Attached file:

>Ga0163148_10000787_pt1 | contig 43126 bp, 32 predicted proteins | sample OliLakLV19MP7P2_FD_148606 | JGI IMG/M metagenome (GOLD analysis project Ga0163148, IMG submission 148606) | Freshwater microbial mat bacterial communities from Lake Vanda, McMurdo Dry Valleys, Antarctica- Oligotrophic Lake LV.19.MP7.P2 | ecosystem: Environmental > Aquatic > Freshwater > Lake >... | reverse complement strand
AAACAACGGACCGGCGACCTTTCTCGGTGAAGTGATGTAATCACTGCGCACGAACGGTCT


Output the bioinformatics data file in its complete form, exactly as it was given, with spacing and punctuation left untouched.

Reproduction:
>Ga0163148_10000787_pt1 | contig 43126 bp, 32 predicted proteins | sample OliLakLV19MP7P2_FD_148606 | JGI IMG/M metagenome (GOLD analysis project Ga0163148, IMG submission 148606) | Freshwater microbial mat bacterial communities from Lake Vanda, McMurdo Dry Valleys, Antarctica- Oligotrophic Lake LV.19.MP7.P2 | ecosystem: Environmental > Aquatic > Freshwater > Lake >... | reverse complement strand
AAACAACGGACCGGCGACCTTTCTCGGTGAAGTGATGTAATCACTGCGCACGAACGGTCT